Protesters took to the streets and blocked key roads across Lebanon on Thursday evening over the government’s inclination to impose new taxes, especially a tax on voice calls via internet apps.
The protests first started at downtown Beirut’s Riad al-Solh Square following calls on social media before spreading to nearby areas and eventually to regions outside Beirut.
The demonstrators blocked roads in Beirut’s Riad al-Solh, Saifi and Ring areas before heading to several streets in the capital.
Outside Beirut, roads were blocked in Beirut’s southern suburbs, Jdeideh, Khaldeh, Dora, Tripoli, Sidon, Zgharta, Jounieh, Taanayel, Keserwan, Houla, Hermel, al-Beddawi, al-Labweh, al-Dinniyeh, Bhamdoun, Chekka, Riyaq, Nabatieh, Marjeyoun, Barja and Jib Jannine. The old airport road and the Masnaa highway that leads to Syria were also blocked by protesters.
“The people want the downfall of the regime,” the protesters chanted in downtown Beirut.
President Michel Aoun meanwhile decided to convene Cabinet Friday at 2:00 pm at the Baabda Palace, following phone talks with Prime Minister Saad Hariri.
Telecommunications Minister Mohammed Choucair for his part said that, at the request of Prime Minister Saad Hariri, he has decided to reverse the decision to slap taxes on calls via internet apps, while noting that Cabinet had unanimously approved the move.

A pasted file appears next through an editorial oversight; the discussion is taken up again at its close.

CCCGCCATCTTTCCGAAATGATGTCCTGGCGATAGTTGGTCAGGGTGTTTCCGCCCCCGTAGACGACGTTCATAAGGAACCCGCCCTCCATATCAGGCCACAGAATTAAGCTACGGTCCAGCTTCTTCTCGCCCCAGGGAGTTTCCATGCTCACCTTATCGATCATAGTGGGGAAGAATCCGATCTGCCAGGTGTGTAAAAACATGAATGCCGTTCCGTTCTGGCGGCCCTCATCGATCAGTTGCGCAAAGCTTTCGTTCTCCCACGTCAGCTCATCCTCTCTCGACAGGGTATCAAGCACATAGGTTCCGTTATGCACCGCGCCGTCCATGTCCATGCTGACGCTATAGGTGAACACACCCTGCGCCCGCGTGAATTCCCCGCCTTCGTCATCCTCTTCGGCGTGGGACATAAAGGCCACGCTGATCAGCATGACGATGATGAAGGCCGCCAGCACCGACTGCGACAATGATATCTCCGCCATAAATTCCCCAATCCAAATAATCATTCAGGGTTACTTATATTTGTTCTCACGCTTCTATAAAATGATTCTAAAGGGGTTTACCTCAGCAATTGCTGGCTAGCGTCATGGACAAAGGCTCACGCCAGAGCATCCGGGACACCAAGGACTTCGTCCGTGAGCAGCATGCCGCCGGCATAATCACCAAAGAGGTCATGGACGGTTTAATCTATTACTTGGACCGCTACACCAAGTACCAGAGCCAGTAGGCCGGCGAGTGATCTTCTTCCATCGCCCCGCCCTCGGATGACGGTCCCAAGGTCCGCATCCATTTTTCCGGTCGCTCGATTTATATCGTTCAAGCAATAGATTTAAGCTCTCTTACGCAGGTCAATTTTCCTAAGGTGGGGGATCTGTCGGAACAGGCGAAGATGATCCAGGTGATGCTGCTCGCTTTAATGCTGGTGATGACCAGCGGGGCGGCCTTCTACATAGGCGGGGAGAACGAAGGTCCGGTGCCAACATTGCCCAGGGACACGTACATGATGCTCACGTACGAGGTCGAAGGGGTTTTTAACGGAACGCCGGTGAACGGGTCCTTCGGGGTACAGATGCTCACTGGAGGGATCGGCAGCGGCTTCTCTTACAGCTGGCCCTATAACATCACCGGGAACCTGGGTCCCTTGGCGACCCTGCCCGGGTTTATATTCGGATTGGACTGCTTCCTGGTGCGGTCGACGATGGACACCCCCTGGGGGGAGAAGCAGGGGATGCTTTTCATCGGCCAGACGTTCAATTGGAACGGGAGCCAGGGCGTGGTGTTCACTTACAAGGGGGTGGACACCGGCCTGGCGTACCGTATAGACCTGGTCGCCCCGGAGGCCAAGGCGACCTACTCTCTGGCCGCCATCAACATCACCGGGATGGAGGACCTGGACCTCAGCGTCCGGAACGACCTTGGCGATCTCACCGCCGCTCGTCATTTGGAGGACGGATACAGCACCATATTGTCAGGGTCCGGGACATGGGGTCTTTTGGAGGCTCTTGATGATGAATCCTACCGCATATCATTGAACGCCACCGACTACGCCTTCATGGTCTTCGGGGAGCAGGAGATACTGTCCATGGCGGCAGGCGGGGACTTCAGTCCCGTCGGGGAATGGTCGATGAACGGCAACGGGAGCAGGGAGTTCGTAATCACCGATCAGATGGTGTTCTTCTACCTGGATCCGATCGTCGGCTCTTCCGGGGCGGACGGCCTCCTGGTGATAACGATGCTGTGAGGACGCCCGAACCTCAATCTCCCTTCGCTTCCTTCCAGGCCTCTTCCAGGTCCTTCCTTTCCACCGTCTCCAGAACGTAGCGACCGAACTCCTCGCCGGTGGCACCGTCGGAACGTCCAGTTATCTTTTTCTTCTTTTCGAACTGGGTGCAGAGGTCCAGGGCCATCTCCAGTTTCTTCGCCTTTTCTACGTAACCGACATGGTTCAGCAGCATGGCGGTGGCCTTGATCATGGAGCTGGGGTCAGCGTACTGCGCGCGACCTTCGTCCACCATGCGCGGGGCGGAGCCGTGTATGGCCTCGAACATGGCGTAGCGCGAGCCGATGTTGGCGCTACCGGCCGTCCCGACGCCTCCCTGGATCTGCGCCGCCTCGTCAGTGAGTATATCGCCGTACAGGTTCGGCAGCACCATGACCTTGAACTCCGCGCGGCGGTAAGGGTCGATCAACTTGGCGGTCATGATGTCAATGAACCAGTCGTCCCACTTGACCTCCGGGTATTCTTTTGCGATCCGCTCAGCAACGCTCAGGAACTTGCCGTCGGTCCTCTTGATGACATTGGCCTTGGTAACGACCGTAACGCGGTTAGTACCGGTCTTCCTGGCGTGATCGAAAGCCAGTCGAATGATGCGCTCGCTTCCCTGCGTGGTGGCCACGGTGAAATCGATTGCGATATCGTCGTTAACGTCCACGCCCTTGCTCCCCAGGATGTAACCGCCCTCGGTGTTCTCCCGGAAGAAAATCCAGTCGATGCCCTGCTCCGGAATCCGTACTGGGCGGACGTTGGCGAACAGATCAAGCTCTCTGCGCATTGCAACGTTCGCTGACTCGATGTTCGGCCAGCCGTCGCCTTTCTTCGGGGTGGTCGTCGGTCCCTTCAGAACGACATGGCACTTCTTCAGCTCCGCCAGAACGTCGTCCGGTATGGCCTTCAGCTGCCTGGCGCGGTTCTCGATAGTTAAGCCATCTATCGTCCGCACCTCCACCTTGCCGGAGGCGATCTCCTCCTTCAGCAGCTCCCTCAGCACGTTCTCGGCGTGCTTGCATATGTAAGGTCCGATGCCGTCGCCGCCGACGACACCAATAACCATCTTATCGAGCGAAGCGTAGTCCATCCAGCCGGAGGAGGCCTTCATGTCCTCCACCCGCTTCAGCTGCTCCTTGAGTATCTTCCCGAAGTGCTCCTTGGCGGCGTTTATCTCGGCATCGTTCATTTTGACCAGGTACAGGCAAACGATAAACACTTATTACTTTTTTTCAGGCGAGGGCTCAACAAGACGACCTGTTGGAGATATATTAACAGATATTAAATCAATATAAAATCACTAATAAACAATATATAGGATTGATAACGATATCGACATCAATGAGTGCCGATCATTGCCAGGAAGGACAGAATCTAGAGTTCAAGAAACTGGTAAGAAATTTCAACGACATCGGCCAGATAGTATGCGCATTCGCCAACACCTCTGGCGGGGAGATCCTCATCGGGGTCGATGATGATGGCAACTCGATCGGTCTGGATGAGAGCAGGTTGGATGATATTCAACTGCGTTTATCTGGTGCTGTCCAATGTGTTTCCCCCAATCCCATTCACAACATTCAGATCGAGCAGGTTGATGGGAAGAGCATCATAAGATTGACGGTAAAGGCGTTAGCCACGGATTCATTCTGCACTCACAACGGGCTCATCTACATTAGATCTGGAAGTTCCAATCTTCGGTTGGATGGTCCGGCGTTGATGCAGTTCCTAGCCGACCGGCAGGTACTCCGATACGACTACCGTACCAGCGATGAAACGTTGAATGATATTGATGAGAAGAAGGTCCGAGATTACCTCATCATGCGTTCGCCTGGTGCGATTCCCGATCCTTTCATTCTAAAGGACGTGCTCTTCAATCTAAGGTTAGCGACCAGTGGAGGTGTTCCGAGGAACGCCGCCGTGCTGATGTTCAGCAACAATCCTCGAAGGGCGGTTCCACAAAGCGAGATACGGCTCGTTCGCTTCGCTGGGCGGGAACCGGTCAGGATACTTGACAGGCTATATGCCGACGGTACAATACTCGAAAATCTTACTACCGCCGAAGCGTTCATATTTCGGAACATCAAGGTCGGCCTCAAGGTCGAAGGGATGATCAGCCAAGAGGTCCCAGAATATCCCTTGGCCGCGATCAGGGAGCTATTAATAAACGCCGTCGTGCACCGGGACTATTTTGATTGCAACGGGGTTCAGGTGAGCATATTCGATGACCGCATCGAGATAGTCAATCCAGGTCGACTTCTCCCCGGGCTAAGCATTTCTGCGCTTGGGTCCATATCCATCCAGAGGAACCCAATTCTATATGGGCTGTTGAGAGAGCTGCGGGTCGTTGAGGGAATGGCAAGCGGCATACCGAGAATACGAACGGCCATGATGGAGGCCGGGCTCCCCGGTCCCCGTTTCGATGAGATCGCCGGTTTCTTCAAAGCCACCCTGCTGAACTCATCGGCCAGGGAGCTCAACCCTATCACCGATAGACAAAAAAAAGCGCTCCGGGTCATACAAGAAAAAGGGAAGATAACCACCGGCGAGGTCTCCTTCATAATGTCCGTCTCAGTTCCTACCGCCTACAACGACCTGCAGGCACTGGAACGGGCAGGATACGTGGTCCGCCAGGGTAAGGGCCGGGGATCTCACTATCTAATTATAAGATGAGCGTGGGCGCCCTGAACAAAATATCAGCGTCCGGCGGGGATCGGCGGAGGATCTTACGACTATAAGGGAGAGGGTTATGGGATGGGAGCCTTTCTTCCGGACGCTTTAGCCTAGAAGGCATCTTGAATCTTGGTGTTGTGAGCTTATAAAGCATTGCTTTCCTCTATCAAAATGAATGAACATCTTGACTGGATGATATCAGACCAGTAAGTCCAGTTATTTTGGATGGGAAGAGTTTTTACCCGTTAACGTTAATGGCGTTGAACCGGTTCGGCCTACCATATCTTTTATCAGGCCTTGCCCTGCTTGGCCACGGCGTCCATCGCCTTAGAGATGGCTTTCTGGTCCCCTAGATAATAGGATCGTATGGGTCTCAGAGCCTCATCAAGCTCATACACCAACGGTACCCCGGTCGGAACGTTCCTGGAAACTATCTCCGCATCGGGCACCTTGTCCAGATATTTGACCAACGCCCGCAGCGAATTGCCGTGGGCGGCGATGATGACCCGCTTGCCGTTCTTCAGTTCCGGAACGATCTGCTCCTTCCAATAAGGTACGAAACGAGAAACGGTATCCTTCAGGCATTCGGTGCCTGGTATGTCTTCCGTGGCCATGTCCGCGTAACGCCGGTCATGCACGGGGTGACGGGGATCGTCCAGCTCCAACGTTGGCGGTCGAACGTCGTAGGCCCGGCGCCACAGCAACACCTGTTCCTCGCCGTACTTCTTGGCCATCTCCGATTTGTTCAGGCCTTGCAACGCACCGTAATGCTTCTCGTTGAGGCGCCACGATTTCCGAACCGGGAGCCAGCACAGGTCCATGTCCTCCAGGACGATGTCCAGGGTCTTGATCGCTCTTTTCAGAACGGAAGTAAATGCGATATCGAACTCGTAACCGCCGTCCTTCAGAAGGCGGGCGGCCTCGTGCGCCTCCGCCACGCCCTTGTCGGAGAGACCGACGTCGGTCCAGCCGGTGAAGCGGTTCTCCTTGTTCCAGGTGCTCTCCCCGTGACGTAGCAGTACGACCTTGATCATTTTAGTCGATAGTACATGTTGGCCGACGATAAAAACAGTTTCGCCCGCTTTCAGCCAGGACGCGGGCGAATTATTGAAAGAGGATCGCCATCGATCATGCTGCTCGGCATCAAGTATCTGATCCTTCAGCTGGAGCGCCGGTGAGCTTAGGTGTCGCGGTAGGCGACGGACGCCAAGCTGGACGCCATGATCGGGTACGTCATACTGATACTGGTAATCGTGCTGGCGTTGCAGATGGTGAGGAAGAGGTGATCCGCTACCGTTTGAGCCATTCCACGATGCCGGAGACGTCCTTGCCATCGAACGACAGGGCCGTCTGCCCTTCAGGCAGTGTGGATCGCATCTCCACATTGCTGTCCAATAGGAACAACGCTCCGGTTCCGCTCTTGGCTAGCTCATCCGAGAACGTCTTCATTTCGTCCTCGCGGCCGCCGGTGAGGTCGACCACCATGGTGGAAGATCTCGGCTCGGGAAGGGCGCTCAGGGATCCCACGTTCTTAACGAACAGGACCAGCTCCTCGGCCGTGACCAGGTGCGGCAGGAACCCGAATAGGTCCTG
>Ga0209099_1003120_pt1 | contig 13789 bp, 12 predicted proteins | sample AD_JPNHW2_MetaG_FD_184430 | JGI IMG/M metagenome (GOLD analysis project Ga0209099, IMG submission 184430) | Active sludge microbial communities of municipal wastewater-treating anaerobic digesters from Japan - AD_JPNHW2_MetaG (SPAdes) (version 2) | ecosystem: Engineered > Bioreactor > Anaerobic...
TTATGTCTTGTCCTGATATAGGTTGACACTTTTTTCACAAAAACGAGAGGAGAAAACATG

Civil society groups including the You Stink movement which spearheaded the 2015 protests took part in the demos.
The protests in central Beirut involved an incident with the convoy of Education Minister Akram Shehayyeb. Protesters said the minister’s bodyguards opened fire in the air as the convoy was passing in the area.
"We elected them and we will remove them from power," one protester told a local TV station.
Public anger has simmered since parliament passed an austerity budget in July, with the aim of trimming the country's ballooning deficit.
The situation worsened last month after banks and money exchange houses rationed dollar sales, sparking fears of a currency devaluation.
The government is assessing a series of further belt-tightening measures it hopes will rescue the country's ailing economy and secure $11 billion in aid pledged by international donors last year.
And it is expected to announce a series of additional tax hikes in the coming months as part of next year's budget.
On Wednesday, the government approved tax hikes on tobacco products.
Growth in Lebanon has plummeted in the wake of repeated political deadlocks in recent years, compounded by the impact of eight years of war in neighboring Syria.
Lebanon's public debt stands at around $86 billion -- higher than 150 percent of GDP -- according to the finance ministry.
Eighty percent of that figure is owed to Lebanon's central bank and local banks.
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